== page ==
Insurance can provide limited coverage for property damage for small boats such as canoes and small sail boats or small power boats with less than 25 mile per hour horse power under a homeowners or renters insurance policy. Coverage is usually about $1,000 or 10 percent of the home’s insured value and generally includes the boat, motor and trailer combined. Liability coverage is typically not includedbut it can be added as an endorsement to a homeowners policy. Check with your insurance representative to find out if your boat is covered and what the limits are.
Larger and faster boats such as yachts, and personal watercraft such as jet skis and wave runners require a separate boat insurance policy. The size, type and value of the craft and the water in which you use it factor into how much you will pay for insurance coverage.
For physical loss or damage, coverage includes the hull, machinery, fittings, furnishings and permanently attached equipment as part of either an actual cash value policy or on an agreed amount value basis. These policies also provide broader liability protection than a homeowners policy. But there are distinct differences between the two types of policies.
Actual Cash Value policies pay for replacement costs less depreciation at the time of the loss. In the event of a total loss, used boat pricing guides and other resources are used to determine the vessel’s approximate market value. Partial losses are settled by taking the total cost of the repair less a percentage for depreciation.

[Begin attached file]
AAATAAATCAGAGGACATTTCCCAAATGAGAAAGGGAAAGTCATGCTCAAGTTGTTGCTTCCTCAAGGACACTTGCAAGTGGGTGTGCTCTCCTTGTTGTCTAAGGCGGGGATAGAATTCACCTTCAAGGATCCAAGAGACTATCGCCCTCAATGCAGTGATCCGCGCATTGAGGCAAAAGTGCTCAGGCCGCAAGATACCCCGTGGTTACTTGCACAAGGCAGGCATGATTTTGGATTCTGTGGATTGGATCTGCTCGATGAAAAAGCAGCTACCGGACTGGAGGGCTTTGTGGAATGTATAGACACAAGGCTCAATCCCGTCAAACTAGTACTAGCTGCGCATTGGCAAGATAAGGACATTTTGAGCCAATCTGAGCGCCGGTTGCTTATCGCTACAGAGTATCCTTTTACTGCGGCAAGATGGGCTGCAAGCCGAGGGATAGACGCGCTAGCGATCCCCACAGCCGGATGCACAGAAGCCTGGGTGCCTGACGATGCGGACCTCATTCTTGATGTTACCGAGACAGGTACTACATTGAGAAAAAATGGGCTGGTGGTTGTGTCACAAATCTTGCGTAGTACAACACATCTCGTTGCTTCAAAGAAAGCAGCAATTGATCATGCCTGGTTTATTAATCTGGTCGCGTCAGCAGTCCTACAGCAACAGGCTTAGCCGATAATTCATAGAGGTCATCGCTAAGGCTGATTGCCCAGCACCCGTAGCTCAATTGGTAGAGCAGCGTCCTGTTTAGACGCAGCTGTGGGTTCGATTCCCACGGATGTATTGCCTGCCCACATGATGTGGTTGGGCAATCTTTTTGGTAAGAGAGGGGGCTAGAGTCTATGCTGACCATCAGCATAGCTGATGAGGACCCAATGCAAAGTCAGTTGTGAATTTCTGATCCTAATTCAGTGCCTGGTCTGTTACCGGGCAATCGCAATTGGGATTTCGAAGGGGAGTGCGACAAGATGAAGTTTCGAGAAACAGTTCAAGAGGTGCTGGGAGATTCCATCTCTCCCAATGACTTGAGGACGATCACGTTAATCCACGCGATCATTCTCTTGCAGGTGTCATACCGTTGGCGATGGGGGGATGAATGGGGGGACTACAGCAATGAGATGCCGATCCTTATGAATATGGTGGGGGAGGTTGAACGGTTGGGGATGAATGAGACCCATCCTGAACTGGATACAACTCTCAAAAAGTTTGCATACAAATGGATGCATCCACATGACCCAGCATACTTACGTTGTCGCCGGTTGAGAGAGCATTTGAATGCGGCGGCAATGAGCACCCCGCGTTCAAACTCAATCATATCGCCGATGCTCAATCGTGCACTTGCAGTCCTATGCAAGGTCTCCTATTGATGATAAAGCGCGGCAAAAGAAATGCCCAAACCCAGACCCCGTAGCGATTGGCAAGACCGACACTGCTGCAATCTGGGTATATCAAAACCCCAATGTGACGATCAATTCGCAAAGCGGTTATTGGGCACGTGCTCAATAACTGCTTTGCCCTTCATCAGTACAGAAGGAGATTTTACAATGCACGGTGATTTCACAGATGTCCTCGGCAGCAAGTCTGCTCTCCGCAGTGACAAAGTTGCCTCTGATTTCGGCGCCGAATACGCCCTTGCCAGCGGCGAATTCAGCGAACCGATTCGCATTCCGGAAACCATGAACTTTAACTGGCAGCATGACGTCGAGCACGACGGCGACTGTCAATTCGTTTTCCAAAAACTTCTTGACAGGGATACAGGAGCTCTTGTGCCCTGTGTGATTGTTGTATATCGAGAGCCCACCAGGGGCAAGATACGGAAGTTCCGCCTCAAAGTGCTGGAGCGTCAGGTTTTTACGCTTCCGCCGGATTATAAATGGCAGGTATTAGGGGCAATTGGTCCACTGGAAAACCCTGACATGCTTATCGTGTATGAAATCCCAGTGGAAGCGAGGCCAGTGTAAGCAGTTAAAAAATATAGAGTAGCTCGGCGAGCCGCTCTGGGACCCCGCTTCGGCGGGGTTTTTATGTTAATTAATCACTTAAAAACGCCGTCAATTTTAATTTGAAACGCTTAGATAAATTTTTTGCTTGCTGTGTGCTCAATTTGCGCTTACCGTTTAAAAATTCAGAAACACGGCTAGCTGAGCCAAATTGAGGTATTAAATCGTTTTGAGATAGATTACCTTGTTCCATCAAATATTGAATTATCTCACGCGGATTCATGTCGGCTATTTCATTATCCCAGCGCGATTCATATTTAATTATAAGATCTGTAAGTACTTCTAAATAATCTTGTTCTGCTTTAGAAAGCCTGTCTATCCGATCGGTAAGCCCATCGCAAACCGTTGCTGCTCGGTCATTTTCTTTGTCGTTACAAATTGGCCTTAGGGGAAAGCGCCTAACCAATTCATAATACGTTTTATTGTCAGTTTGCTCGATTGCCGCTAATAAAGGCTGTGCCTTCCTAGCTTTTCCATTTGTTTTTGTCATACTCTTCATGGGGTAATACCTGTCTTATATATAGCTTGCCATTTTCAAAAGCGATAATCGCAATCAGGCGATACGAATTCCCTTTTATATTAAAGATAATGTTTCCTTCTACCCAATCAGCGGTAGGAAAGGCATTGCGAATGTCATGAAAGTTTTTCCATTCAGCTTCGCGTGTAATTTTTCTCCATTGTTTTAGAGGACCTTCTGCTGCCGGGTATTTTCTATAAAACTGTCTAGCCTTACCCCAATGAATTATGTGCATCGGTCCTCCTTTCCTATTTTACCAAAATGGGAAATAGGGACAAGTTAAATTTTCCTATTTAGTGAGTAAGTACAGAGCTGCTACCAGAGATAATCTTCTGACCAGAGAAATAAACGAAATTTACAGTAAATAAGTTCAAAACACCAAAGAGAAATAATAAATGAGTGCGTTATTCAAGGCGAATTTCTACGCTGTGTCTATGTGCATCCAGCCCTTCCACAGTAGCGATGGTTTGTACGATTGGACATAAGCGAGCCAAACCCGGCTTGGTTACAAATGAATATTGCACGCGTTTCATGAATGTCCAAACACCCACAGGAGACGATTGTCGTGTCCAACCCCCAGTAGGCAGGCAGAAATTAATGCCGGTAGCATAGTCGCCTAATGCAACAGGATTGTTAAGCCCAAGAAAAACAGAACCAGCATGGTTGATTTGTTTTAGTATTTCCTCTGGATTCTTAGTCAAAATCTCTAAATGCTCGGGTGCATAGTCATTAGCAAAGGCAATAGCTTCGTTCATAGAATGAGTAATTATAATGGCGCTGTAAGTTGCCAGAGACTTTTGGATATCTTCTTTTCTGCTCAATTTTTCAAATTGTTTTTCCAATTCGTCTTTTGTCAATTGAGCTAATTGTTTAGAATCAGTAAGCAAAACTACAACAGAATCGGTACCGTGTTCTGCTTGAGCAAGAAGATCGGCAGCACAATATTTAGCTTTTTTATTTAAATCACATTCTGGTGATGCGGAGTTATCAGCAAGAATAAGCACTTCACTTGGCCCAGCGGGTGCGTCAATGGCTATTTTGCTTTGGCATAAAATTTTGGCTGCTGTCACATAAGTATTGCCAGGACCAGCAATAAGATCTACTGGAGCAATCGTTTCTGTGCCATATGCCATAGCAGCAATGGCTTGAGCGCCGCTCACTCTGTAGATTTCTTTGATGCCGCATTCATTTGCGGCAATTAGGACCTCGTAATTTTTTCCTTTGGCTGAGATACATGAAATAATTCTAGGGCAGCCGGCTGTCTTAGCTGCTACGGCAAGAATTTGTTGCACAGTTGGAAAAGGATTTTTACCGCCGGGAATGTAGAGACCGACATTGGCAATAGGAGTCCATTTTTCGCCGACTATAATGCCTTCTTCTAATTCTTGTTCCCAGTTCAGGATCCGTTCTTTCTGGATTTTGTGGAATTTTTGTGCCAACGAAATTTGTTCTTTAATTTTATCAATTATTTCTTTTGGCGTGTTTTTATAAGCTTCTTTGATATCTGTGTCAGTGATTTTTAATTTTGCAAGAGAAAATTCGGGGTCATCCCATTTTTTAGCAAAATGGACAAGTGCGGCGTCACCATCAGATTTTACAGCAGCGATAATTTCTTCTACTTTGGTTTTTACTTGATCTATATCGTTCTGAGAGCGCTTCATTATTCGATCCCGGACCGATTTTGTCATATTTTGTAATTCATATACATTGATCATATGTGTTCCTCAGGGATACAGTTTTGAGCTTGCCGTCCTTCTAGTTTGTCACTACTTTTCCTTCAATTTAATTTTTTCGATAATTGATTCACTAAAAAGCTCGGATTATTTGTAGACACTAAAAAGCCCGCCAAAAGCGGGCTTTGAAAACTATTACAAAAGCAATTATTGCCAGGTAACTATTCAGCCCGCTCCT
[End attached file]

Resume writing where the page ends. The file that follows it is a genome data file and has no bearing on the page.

Agreed Amount Value basis policies mean that you and your insurer have agreed on the value of your vessel and in the event of a total loss you will be paid that amount. Agreed Amount Value policies also replace old items for new in the event of a partial loss, without any deduction for depreciation.
Physical damage exclusions might include normal wear and tear, damage from insects, mold, animals (such as sharks), zebra mussels, defective machinery or machinery damage.
Boat insurance also covers:
- Bodily injuryfor injuries caused to another person
- Property damagefor damage caused to someone else’s property
- Guest passenger liabilityfor any legal expenses incurred by someone using the boat with the owner’s permission
- Medical paymentsfor injuries to the boat owner and other passengers
Most companies offer liability limits that start at $15,000 and can be increased to $300,000. Typical policies include deductibles of $250 for property damage, $500 for theft and $1000 for medical payments. Higher limits may be available. Additional coverage can be purchased for trailers and other accessories. Boat owners may also consider purchasing an umbrella liability policy which will provide additional protection for their boat, home and car.